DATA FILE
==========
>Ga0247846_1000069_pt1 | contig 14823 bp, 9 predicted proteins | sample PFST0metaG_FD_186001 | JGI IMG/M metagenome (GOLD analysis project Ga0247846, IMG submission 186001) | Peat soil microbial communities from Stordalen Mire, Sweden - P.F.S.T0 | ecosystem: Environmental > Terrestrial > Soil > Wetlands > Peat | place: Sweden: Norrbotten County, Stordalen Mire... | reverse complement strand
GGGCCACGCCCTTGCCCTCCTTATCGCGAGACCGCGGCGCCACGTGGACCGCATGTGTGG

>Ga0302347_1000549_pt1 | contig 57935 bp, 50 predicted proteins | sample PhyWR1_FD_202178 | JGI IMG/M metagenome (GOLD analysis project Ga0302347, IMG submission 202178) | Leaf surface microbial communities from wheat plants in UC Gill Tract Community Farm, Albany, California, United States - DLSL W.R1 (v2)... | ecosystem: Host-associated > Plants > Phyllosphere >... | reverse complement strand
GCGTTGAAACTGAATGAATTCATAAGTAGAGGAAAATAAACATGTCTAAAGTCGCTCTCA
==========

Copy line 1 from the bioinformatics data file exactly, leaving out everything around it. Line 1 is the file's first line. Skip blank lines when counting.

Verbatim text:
>Ga0247846_1000069_pt1 | contig 14823 bp, 9 predicted proteins | sample PFST0metaG_FD_186001 | JGI IMG/M metagenome (GOLD analysis project Ga0247846, IMG submission 186001) | Peat soil microbial communities from Stordalen Mire, Sweden - P.F.S.T0 | ecosystem: Environmental > Terrestrial > Soil > Wetlands > Peat | place: Sweden: Norrbotten County, Stordalen Mire... | reverse complement strand